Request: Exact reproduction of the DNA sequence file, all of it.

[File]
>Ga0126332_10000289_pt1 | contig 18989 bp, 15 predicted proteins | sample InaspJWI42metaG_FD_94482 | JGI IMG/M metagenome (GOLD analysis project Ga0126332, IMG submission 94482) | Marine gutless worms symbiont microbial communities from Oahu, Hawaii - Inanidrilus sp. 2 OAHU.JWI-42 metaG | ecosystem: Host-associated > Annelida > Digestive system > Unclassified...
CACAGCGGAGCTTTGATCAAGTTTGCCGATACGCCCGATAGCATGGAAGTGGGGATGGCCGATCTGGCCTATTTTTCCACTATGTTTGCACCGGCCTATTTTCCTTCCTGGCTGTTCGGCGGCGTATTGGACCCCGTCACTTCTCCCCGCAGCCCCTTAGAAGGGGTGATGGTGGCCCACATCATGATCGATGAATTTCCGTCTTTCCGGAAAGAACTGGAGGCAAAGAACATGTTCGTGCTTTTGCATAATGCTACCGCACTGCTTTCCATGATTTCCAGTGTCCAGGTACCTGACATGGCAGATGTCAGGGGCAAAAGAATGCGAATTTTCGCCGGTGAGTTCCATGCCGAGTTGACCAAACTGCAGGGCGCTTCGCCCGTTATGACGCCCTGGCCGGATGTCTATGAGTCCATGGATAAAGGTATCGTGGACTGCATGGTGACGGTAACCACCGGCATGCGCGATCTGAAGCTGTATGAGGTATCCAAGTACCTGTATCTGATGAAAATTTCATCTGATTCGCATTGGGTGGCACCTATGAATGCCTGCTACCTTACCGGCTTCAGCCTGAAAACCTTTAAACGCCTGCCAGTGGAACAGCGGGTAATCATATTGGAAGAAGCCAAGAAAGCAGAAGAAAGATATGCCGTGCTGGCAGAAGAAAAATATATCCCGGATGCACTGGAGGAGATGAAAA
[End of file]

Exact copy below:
>Ga0126332_10000289_pt1 | contig 18989 bp, 15 predicted proteins | sample InaspJWI42metaG_FD_94482 | JGI IMG/M metagenome (GOLD analysis project Ga0126332, IMG submission 94482) | Marine gutless worms symbiont microbial communities from Oahu, Hawaii - Inanidrilus sp. 2 OAHU.JWI-42 metaG | ecosystem: Host-associated > Annelida > Digestive system > Unclassified...
CACAGCGGAGCTTTGATCAAGTTTGCCGATACGCCCGATAGCATGGAAGTGGGGATGGCCGATCTGGCCTATTTTTCCACTATGTTTGCACCGGCCTATTTTCCTTCCTGGCTGTTCGGCGGCGTATTGGACCCCGTCACTTCTCCCCGCAGCCCCTTAGAAGGGGTGATGGTGGCCCACATCATGATCGATGAATTTCCGTCTTTCCGGAAAGAACTGGAGGCAAAGAACATGTTCGTGCTTTTGCATAATGCTACCGCACTGCTTTCCATGATTTCCAGTGTCCAGGTACCTGACATGGCAGATGTCAGGGGCAAAAGAATGCGAATTTTCGCCGGTGAGTTCCATGCCGAGTTGACCAAACTGCAGGGCGCTTCGCCCGTTATGACGCCCTGGCCGGATGTCTATGAGTCCATGGATAAAGGTATCGTGGACTGCATGGTGACGGTAACCACCGGCATGCGCGATCTGAAGCTGTATGAGGTATCCAAGTACCTGTATCTGATGAAAATTTCATCTGATTCGCATTGGGTGGCACCTATGAATGCCTGCTACCTTACCGGCTTCAGCCTGAAAACCTTTAAACGCCTGCCAGTGGAACAGCGGGTAATCATATTGGAAGAAGCCAAGAAAGCAGAAGAAAGATATGCCGTGCTGGCAGAAGAAAAATATATCCCGGATGCACTGGAGGAGATGAAAA